Films for Foodies: Eat Pray Love, in Which an Annoying Character Eats Great Food

Categories: Food in Film

Photo courtesy Eat Pray Love
It's a hokey film, but the food and scenery are incredible.
Movie studios scramble to have big-name stars headline their films, but in many of my favorite movies food is the star. Few things are better than pairing a foodie film with a great meal so we can enjoy ourselves just as much as the folks onscreen are enjoying their own aliments. In this series, we'll highlight a movie in which food plays a leading role and suggest one or more local spots that can provide an accompanying feast for you. Pull up a table and dim the lights, the show's about to begin.

Eat Pray Love (2010)

Eat Pray Love is based on the autobiographical novel by Elizabeth Gilbert. The film opens with Liz (Julia Roberts) in Bali, riding her bike to see a healer, who tells her she will have two marriages, will lose all her money but get it back again, and will return to Bali someday to teach him English.

The film then cuts to New York, where Gilbert is at a party. Though she has a successful career, a loving husband (Billy Crudup), a house, savings and anything else the modern woman could want, Gilbert finds herself unhappy with her life. In the middle of the night, she gets out of bed and prays, not really knowing how, and she hears God tell her to go back to bed. When she lies down again next to her husband, he says he doesn't want to leave New York. Gilbert says she doesn't want to be married.

The couple separates, and Gilbert begins dating an actor, David (James Franco), who tells her that his inner peace and calm are the result of his relationship with his guru, whom he met in India. Gilbert decides that she needs to take some time off to travel. She plans to go to Italy, then to India to meet the guru, then finally to Bali to see the healer again, hoping to find herself somewhere along the way.

To avoid spoilers, skip directly to page 2.

Photo courtesy Eat Pray Love
The book by the same name is not as good as the movie.
In Italy, Gilbert meets Sophie, Giovanni and Luca, and the three teach her to speak Italian, eat Italian food and enjoy taking time for herself to just do nothing.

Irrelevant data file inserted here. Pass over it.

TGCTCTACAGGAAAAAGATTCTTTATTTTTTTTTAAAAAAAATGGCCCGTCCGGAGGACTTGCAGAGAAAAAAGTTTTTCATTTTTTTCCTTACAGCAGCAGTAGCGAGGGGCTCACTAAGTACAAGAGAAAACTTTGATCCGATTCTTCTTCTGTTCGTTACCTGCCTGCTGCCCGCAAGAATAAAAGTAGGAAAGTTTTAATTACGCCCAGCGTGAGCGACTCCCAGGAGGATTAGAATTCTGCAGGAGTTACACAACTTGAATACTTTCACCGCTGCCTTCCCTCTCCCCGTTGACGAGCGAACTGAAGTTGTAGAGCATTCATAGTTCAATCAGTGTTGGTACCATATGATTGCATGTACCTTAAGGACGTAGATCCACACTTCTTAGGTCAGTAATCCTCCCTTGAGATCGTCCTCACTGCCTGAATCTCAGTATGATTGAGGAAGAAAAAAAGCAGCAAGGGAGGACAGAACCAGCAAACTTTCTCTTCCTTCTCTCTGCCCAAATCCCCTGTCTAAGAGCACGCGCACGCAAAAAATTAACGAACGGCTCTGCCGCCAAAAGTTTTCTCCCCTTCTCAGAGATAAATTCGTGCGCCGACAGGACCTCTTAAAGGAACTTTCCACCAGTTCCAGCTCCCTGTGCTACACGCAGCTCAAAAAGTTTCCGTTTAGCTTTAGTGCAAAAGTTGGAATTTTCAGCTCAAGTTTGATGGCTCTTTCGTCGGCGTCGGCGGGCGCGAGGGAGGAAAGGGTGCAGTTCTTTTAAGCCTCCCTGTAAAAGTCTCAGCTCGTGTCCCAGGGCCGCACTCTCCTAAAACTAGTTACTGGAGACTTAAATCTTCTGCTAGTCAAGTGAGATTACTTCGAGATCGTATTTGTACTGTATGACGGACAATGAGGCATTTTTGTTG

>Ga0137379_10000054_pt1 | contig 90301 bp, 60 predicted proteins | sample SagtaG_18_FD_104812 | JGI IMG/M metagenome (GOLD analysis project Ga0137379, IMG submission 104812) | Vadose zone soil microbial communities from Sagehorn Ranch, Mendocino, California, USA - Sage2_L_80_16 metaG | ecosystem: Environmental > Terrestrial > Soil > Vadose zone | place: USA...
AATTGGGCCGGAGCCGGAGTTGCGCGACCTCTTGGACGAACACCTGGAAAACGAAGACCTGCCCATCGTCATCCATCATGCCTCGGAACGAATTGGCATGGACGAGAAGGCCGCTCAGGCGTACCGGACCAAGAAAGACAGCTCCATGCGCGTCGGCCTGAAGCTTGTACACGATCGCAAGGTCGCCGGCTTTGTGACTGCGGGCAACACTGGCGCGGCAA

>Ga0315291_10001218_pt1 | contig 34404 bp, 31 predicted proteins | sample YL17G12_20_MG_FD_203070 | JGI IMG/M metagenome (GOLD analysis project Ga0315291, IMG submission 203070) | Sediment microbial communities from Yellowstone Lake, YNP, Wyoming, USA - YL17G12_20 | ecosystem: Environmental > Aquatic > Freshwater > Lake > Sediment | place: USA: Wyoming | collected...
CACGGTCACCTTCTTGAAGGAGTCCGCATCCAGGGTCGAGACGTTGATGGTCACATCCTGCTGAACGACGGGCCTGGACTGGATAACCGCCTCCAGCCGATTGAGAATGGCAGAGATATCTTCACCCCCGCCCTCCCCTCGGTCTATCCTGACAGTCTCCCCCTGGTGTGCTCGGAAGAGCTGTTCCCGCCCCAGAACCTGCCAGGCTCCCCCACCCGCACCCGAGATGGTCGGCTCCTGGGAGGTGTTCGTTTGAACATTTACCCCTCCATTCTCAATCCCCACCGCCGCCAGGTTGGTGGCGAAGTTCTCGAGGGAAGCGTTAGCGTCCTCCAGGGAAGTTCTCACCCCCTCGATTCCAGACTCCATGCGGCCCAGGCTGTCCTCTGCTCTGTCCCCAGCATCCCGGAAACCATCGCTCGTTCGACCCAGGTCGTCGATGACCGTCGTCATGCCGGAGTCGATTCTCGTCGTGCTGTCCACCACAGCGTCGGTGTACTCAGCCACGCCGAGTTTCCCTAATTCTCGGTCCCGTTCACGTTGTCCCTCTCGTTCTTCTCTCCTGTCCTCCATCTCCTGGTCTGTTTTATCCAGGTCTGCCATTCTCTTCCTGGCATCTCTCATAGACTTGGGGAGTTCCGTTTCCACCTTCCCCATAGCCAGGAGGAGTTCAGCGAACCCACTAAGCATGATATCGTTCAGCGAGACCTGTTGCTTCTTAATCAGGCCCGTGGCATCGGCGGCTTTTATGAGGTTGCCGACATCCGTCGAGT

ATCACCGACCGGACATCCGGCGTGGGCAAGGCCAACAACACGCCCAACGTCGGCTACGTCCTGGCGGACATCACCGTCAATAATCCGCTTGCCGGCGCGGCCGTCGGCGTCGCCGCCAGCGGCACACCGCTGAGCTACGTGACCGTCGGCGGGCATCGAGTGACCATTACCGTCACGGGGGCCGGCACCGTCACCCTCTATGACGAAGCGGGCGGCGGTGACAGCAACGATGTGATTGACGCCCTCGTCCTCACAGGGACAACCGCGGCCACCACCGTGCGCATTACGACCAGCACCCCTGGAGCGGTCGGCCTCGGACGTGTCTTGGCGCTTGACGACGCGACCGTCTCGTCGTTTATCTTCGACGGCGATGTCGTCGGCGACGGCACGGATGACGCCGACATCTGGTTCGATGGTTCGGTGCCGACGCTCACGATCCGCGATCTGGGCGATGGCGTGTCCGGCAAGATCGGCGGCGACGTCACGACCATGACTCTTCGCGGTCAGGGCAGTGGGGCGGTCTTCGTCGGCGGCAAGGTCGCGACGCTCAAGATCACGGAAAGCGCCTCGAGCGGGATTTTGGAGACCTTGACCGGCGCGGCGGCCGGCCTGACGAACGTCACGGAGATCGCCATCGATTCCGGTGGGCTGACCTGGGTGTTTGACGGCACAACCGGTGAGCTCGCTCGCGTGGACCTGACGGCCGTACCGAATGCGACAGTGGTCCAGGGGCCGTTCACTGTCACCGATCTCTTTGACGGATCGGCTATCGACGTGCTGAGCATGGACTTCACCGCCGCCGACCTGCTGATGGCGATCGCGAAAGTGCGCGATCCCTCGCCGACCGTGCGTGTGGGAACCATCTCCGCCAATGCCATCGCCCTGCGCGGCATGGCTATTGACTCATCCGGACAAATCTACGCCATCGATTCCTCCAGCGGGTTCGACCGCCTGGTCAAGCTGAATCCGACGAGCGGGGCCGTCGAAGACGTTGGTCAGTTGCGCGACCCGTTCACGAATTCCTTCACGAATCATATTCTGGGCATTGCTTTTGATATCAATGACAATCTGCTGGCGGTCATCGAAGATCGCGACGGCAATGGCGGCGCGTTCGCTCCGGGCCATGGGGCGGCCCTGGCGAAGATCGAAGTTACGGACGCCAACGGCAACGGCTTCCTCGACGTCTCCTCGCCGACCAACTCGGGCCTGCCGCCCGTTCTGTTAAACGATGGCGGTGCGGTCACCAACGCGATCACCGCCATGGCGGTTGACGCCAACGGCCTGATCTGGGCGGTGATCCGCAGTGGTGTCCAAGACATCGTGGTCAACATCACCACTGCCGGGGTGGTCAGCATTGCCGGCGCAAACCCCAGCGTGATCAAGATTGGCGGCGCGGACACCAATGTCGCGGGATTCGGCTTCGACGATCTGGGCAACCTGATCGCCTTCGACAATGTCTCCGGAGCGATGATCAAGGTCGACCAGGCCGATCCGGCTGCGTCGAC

In India, Gilbert finds out the guru is in New York, and she initially has trouble learning to clear her mind and meditate. Eventually, she meets Richard the Texan (Richard Jenkins), who helps her learn how to forgive herself for her divorce. Gilbert becomes a hostess for new travelers at the sanctuary and relishes her role as a sort of leader.

Finally back in Bali, Gilbert returns to the healer, who says that before she looked sad, and now she looks happy. Gilbert agrees to help the healer by transcribing his scrolls, but on the way to photocopy them one day, she is nearly run off the road on her bike by a man, Felipe (Javier Bardem), whom she later gets to know. The accident results in a cut on her leg, though, so Gilbert goes to see a medicine woman, Wayan, who lives with her daughter, Tutti. Wayan is also divorced and tells Gilbert that, in order to keep her daughter in the divorce, she had to give everything she owned to her husband

Later, Gilbert and Felipe begin a relationship. She learns that he, too, is divorced and still hurting from his failed marriage. After spending a lot of romantic time with him, Gilbert puts her efforts into raising money from her friends in America to build Wayan and Tutti a house.

Gilbert becomes concerned about jumping into a relationship with Felipe so soon, so she breaks things off with him. The healer tells her that she should go for it, and the film ends with the two of them sailing off to another island together.

This story continues on the next page.

Location Info

Giacomo's Cibo e Vino

3215 Westheimer, Houston, TX

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Rice Bowl II

14360 Bellaire Blvd, Houston, TX

Category: Restaurant

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MadMac topcommenter

This is a fun take on a movie I wouldn't touch with someone else's ten-foot pole. When I can eat again--stupid flu--I'm making angel hair with a roast garlic marinara. There may be an aria involved. There's certainly been enough praying.

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